Anatomy of a turnaround
If Blackberry can find the right mix of cost-cutting and sales, shares may be positioned to move up again. Other Canadian companies that turned their operations around had two things in common.
First was cost cutting.
is an electronics manufacturing services (EMS) company that once made devices for BlackBerry. When that contract ended, the company drastically cut costs and found other sources of revenue.
The second was the sale of non-core businesses.
Sierra Wireless (
sold its wireless modem unit to focus on cloud solutions. Flush with cash from the sale, the company is now a mobile to mobile pure play. As a leader in this sector, Sierra now grows revenue and generates solid margins.
was a $2.56 stock (at its yearly low) that traded recently at $8.40. The company repaid $20 million against its existing credit facility, and merged with its smaller rival, Aastra. The merger doubles revenue, with more than 54% of it coming from Europe, Middle East and Africa.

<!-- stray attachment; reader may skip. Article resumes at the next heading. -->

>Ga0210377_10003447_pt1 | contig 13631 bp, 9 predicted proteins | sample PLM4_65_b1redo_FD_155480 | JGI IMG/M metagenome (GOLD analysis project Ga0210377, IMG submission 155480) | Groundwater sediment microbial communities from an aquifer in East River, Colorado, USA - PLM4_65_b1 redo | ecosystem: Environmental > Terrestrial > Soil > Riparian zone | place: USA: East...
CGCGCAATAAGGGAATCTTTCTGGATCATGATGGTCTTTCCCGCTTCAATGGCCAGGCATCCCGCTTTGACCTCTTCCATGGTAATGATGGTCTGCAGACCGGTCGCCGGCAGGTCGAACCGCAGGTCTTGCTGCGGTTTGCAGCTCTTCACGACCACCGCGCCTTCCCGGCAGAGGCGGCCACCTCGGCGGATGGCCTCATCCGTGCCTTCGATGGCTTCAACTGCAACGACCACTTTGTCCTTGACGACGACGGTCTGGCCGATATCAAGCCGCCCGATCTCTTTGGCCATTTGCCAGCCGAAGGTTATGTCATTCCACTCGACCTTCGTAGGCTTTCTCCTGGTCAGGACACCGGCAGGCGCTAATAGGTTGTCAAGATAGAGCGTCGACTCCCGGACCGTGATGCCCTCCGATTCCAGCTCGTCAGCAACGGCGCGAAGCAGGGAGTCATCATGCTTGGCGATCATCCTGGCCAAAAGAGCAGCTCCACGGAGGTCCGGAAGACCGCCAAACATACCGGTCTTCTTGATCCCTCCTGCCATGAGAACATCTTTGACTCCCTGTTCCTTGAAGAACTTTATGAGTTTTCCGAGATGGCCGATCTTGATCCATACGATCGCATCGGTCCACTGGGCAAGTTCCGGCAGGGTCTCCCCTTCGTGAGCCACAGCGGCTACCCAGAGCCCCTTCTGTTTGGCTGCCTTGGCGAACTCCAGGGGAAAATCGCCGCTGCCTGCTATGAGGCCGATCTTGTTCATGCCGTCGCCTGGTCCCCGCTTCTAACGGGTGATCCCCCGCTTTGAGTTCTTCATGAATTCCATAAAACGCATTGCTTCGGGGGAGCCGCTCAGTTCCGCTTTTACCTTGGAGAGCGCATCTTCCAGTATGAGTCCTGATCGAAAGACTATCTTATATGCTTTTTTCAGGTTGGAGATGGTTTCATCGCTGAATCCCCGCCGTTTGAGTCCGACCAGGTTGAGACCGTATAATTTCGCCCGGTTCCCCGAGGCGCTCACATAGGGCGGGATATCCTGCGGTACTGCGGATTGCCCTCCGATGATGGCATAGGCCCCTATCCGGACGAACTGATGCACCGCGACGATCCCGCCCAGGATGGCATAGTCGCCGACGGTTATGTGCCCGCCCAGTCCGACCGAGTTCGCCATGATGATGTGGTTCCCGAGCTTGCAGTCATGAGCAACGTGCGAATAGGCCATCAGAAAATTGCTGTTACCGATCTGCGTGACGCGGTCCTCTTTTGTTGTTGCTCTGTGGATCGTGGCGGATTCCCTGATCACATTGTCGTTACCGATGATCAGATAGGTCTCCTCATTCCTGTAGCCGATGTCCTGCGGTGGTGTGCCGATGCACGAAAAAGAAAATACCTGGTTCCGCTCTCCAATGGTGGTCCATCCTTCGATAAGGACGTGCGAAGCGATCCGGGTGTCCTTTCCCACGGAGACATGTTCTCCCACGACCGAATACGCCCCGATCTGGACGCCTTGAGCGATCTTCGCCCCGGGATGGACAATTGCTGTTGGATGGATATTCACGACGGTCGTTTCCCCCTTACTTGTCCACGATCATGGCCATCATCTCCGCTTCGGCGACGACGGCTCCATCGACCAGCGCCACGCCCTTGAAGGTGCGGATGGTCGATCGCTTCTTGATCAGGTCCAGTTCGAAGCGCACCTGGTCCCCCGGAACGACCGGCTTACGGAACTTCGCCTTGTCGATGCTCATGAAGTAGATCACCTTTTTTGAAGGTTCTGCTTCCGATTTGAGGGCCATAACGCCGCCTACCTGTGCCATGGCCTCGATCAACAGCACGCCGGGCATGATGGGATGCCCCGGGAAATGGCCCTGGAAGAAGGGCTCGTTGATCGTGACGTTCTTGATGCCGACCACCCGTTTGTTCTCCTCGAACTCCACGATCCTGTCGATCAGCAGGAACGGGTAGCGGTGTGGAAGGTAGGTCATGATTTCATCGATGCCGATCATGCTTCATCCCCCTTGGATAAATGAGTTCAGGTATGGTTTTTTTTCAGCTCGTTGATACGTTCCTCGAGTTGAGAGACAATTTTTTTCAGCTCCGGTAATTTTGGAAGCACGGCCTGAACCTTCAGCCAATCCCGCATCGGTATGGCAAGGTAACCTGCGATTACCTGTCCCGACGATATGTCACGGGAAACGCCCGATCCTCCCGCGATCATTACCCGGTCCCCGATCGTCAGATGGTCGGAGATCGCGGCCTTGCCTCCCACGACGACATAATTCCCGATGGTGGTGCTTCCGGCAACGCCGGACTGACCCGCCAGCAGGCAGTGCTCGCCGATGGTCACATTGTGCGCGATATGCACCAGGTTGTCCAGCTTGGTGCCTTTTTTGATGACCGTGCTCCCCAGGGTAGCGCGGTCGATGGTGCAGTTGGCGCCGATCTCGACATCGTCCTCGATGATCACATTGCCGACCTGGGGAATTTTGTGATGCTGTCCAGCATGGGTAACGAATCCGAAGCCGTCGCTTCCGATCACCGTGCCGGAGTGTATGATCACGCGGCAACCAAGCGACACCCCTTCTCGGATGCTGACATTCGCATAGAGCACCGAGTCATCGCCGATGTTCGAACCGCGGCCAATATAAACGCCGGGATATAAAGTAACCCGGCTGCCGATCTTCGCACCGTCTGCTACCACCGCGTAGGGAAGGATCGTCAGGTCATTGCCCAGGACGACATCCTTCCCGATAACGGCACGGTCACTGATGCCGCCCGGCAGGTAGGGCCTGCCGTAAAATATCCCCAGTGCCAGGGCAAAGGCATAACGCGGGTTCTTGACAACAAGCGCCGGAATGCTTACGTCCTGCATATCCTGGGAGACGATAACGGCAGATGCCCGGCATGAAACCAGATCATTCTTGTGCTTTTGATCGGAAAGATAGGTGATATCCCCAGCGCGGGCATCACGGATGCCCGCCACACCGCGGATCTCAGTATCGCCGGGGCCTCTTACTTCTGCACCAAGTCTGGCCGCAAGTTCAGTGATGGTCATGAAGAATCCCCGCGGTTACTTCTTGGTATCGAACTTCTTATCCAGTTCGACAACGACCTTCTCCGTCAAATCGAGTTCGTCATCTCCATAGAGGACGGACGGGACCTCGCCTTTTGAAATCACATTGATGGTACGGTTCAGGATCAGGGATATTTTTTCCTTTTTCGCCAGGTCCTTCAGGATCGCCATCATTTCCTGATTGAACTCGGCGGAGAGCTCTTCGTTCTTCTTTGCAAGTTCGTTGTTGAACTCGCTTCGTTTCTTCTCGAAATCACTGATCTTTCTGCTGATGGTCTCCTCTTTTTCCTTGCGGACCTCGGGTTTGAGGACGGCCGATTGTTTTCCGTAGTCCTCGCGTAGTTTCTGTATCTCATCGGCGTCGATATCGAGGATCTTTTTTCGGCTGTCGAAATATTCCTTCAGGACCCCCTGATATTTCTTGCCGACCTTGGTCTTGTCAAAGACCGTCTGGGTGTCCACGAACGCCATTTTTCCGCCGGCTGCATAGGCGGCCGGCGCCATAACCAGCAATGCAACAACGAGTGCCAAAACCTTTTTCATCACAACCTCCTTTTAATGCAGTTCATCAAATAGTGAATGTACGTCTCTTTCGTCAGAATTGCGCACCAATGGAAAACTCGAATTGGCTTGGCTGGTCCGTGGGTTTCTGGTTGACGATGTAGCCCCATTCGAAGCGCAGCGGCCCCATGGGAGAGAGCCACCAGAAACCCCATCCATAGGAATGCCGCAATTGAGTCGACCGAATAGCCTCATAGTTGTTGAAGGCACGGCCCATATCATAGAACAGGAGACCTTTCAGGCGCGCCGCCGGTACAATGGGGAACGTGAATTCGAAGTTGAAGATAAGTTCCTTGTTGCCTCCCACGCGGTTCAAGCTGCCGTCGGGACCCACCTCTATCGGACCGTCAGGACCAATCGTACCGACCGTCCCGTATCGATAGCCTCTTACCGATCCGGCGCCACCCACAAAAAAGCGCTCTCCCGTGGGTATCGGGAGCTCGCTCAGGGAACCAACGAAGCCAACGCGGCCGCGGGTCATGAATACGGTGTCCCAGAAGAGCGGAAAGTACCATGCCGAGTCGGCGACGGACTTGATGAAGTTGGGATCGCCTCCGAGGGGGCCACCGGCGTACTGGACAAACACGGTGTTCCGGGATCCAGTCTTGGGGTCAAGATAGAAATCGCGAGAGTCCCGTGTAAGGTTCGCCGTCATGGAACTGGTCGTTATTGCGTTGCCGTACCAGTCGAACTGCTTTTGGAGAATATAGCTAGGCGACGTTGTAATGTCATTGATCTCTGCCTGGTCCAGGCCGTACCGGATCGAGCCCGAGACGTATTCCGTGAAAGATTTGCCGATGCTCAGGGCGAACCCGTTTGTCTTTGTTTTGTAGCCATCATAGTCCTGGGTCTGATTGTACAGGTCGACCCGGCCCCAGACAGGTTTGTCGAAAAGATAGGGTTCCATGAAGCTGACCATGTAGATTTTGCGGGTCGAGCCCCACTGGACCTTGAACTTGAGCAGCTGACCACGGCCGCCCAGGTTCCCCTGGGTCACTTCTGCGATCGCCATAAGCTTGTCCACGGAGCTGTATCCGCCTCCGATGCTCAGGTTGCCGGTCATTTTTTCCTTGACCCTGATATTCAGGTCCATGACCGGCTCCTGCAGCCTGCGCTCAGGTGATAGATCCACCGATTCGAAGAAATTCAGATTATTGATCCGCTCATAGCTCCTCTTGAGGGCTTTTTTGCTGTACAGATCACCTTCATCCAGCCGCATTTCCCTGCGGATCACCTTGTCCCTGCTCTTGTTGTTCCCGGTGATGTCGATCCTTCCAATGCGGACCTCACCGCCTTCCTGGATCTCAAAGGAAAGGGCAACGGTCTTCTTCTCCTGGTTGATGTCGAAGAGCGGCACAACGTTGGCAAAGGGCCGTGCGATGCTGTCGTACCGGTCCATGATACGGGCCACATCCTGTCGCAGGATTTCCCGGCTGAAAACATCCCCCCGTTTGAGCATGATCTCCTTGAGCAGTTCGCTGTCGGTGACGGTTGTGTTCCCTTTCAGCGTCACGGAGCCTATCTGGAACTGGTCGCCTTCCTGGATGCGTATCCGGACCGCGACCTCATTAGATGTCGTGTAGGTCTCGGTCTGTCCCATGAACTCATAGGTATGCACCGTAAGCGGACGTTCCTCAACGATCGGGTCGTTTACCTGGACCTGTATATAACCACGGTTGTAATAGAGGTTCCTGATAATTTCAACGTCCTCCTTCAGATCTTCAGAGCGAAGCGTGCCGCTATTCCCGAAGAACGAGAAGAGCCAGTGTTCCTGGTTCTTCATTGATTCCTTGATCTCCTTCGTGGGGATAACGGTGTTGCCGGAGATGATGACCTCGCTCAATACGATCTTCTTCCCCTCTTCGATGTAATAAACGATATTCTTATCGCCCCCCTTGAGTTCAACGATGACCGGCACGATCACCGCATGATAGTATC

Click on the interactive chart to see stock prices over time.
BlackBerry does not have a smaller rival to acquire, but it could acquire mobile management companies, or spin off or have a joint-venture for its devices unit to become a more nimble company.
Investors might expect BlackBerry to sell-off sharply again when the company reports on December 19. But then, this has been an uncertain quarter. BlackBerry’s ownership and future was uncertain, and sales were limited to unpopular Z10 and Q10 devices.
Now that the company has new leaders firmly committed to selling secure phones and mobile management solutions for enterprise, will the decline end?
Chris Lau, a Kapitall Contributor. Quarterly sales and stock price data sourced from Zacks Investment Research.)